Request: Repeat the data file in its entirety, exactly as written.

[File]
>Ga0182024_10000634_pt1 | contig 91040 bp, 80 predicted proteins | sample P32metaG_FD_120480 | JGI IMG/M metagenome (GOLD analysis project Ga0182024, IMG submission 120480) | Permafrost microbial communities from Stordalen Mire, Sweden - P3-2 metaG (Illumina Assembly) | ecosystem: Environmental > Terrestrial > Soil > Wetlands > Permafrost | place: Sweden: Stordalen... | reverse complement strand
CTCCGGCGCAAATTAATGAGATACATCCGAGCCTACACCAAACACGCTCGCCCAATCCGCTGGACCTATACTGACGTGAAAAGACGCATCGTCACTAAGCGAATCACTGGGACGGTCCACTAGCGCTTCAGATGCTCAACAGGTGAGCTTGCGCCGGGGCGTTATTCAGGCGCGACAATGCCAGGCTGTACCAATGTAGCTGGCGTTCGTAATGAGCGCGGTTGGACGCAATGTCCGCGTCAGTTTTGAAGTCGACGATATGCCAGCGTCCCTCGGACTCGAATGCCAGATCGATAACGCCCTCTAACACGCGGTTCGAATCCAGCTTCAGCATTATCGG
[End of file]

>Ga0182024_10000634_pt1 | contig 91040 bp, 80 predicted proteins | sample P32metaG_FD_120480 | JGI IMG/M metagenome (GOLD analysis project Ga0182024, IMG submission 120480) | Permafrost microbial communities from Stordalen Mire, Sweden - P3-2 metaG (Illumina Assembly) | ecosystem: Environmental > Terrestrial > Soil > Wetlands > Permafrost | place: Sweden: Stordalen... | reverse complement strand
CTCCGGCGCAAATTAATGAGATACATCCGAGCCTACACCAAACACGCTCGCCCAATCCGCTGGACCTATACTGACGTGAAAAGACGCATCGTCACTAAGCGAATCACTGGGACGGTCCACTAGCGCTTCAGATGCTCAACAGGTGAGCTTGCGCCGGGGCGTTATTCAGGCGCGACAATGCCAGGCTGTACCAATGTAGCTGGCGTTCGTAATGAGCGCGGTTGGACGCAATGTCCGCGTCAGTTTTGAAGTCGACGATATGCCAGCGTCCCTCGGACTCGAATGCCAGATCGATAACGCCCTCTAACACGCGGTTCGAATCCAGCTTCAGCATTATCGG